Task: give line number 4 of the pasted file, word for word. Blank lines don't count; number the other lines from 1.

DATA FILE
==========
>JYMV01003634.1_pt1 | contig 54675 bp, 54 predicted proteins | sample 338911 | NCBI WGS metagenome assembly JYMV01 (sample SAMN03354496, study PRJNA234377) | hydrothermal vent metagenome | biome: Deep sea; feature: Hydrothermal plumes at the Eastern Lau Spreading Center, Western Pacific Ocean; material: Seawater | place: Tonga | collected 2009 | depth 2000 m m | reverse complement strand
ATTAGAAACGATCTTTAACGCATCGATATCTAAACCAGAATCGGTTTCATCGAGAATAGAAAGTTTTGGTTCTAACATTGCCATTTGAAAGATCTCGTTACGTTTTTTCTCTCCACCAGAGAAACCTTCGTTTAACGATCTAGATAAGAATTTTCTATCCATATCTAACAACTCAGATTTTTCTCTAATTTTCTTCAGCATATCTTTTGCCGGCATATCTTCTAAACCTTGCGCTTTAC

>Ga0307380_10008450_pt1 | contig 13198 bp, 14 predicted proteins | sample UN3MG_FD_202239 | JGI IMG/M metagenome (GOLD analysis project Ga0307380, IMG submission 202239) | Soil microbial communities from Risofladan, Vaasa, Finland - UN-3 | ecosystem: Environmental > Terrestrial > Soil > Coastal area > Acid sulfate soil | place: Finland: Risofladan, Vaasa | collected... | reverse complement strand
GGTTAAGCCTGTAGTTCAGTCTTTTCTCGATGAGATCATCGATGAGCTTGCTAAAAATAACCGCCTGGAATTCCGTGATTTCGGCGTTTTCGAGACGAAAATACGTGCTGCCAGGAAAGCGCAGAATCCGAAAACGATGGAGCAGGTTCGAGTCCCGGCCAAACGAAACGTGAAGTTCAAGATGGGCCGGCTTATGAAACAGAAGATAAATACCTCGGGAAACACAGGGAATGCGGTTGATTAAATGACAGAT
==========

GGTTAAGCCTGTAGTTCAGTCTTTTCTCGATGAGATCATCGATGAGCTTGCTAAAAATAACCGCCTGGAATTCCGTGATTTCGGCGTTTTCGAGACGAAAATACGTGCTGCCAGGAAAGCGCAGAATCCGAAAACGATGGAGCAGGTTCGAGTCCCGGCCAAACGAAACGTGAAGTTCAAGATGGGCCGGCTTATGAAACAGAAGATAAATACCTCGGGAAACACAGGGAATGCGGTTGATTAAATGACAGAT